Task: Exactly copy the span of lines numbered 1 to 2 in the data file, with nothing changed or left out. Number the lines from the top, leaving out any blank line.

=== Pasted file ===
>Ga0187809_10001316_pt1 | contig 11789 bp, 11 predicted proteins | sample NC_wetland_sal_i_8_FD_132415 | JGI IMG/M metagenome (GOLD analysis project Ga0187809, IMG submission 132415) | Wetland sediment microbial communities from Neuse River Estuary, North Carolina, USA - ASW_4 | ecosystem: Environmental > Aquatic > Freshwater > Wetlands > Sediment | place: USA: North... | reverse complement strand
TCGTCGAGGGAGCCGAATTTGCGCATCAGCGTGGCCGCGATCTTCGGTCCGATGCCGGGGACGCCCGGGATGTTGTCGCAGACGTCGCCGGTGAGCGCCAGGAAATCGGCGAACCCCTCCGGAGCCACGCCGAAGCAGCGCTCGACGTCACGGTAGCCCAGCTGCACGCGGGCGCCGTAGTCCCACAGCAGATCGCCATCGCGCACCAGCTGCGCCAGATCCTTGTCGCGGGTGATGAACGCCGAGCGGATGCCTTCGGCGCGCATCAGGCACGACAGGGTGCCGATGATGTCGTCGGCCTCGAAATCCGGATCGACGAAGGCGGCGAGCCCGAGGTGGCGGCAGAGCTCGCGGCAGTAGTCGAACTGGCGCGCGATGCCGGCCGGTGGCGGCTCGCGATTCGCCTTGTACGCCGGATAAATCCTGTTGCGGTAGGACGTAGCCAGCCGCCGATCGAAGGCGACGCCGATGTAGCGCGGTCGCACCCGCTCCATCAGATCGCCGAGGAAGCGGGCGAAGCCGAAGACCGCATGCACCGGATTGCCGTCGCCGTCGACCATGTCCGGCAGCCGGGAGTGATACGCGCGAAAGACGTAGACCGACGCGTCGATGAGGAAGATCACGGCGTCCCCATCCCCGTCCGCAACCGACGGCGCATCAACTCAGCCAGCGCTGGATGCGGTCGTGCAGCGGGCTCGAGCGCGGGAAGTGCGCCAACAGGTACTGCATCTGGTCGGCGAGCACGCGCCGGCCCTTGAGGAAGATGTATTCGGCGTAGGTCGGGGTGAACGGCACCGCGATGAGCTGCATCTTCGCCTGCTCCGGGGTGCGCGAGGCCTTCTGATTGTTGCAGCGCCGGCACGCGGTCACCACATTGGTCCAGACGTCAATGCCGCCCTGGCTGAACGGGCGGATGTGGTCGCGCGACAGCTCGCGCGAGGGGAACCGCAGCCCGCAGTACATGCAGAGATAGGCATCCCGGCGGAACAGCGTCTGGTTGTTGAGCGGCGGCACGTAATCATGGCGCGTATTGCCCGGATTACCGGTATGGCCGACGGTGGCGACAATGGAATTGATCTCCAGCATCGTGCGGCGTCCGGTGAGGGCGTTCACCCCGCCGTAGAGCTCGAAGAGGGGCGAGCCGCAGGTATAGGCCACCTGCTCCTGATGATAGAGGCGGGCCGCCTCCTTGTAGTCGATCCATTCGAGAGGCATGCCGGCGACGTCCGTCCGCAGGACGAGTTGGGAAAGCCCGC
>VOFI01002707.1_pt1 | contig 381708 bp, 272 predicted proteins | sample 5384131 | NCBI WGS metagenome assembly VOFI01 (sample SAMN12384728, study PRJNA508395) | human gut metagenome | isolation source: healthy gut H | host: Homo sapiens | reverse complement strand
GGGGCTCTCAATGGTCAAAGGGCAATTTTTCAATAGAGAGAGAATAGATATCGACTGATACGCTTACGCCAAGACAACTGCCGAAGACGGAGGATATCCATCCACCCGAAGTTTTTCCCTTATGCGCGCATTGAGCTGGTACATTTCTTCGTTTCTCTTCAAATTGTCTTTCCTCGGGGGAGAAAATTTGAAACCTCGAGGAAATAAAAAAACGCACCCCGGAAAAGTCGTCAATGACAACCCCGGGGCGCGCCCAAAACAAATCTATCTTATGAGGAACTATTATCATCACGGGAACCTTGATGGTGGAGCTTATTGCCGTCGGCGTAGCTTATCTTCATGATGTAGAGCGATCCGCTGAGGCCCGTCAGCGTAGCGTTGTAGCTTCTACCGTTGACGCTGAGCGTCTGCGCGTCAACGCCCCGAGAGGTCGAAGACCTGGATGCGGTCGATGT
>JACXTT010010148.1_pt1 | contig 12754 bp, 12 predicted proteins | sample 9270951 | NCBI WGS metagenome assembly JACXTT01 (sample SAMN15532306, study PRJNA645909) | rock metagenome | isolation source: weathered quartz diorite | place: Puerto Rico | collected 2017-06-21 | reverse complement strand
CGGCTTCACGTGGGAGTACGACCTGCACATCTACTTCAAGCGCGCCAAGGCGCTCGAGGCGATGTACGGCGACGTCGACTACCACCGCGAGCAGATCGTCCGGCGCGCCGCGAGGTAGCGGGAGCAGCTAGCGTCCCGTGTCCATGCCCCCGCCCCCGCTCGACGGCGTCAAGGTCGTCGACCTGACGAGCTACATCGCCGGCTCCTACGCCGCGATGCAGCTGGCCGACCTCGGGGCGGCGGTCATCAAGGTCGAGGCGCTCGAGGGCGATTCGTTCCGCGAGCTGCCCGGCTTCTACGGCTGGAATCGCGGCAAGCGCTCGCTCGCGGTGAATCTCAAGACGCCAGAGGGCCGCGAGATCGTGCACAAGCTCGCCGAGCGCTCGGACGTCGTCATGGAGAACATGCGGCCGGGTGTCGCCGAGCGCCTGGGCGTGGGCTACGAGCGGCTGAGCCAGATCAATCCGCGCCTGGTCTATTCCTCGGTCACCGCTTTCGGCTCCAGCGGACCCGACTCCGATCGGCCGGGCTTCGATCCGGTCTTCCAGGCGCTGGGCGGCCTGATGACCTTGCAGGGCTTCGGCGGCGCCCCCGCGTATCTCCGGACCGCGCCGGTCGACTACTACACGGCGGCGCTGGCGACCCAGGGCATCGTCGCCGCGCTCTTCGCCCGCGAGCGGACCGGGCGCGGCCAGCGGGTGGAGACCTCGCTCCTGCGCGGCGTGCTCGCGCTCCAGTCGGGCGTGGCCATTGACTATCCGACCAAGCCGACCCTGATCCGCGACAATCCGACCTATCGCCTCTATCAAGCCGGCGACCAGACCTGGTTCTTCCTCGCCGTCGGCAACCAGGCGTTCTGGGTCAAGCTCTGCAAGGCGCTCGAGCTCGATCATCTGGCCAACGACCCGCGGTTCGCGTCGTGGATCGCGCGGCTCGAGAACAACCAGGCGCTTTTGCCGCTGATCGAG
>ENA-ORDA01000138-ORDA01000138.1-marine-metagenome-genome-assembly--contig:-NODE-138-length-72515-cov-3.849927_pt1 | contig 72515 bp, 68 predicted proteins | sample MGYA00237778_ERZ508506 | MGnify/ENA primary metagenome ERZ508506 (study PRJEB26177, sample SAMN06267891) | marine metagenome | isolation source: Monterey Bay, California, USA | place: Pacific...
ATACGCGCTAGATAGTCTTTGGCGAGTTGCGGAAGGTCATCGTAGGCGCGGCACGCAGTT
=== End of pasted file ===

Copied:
>Ga0187809_10001316_pt1 | contig 11789 bp, 11 predicted proteins | sample NC_wetland_sal_i_8_FD_132415 | JGI IMG/M metagenome (GOLD analysis project Ga0187809, IMG submission 132415) | Wetland sediment microbial communities from Neuse River Estuary, North Carolina, USA - ASW_4 | ecosystem: Environmental > Aquatic > Freshwater > Wetlands > Sediment | place: USA: North... | reverse complement strand
TCGTCGAGGGAGCCGAATTTGCGCATCAGCGTGGCCGCGATCTTCGGTCCGATGCCGGGGACGCCCGGGATGTTGTCGCAGACGTCGCCGGTGAGCGCCAGGAAATCGGCGAACCCCTCCGGAGCCACGCCGAAGCAGCGCTCGACGTCACGGTAGCCCAGCTGCACGCGGGCGCCGTAGTCCCACAGCAGATCGCCATCGCGCACCAGCTGCGCCAGATCCTTGTCGCGGGTGATGAACGCCGAGCGGATGCCTTCGGCGCGCATCAGGCACGACAGGGTGCCGATGATGTCGTCGGCCTCGAAATCCGGATCGACGAAGGCGGCGAGCCCGAGGTGGCGGCAGAGCTCGCGGCAGTAGTCGAACTGGCGCGCGATGCCGGCCGGTGGCGGCTCGCGATTCGCCTTGTACGCCGGATAAATCCTGTTGCGGTAGGACGTAGCCAGCCGCCGATCGAAGGCGACGCCGATGTAGCGCGGTCGCACCCGCTCCATCAGATCGCCGAGGAAGCGGGCGAAGCCGAAGACCGCATGCACCGGATTGCCGTCGCCGTCGACCATGTCCGGCAGCCGGGAGTGATACGCGCGAAAGACGTAGACCGACGCGTCGATGAGGAAGATCACGGCGTCCCCATCCCCGTCCGCAACCGACGGCGCATCAACTCAGCCAGCGCTGGATGCGGTCGTGCAGCGGGCTCGAGCGCGGGAAGTGCGCCAACAGGTACTGCATCTGGTCGGCGAGCACGCGCCGGCCCTTGAGGAAGATGTATTCGGCGTAGGTCGGGGTGAACGGCACCGCGATGAGCTGCATCTTCGCCTGCTCCGGGGTGCGCGAGGCCTTCTGATTGTTGCAGCGCCGGCACGCGGTCACCACATTGGTCCAGACGTCAATGCCGCCCTGGCTGAACGGGCGGATGTGGTCGCGCGACAGCTCGCGCGAGGGGAACCGCAGCCCGCAGTACATGCAGAGATAGGCATCCCGGCGGAACAGCGTCTGGTTGTTGAGCGGCGGCACGTAATCATGGCGCGTATTGCCCGGATTACCGGTATGGCCGACGGTGGCGACAATGGAATTGATCTCCAGCATCGTGCGGCGTCCGGTGAGGGCGTTCACCCCGCCGTAGAGCTCGAAGAGGGGCGAGCCGCAGGTATAGGCCACCTGCTCCTGATGATAGAGGCGGGCCGCCTCCTTGTAGTCGATCCATTCGAGAGGCATGCCGGCGACGTCCGTCCGCAGGACGAGTTGGGAAAGCCCGC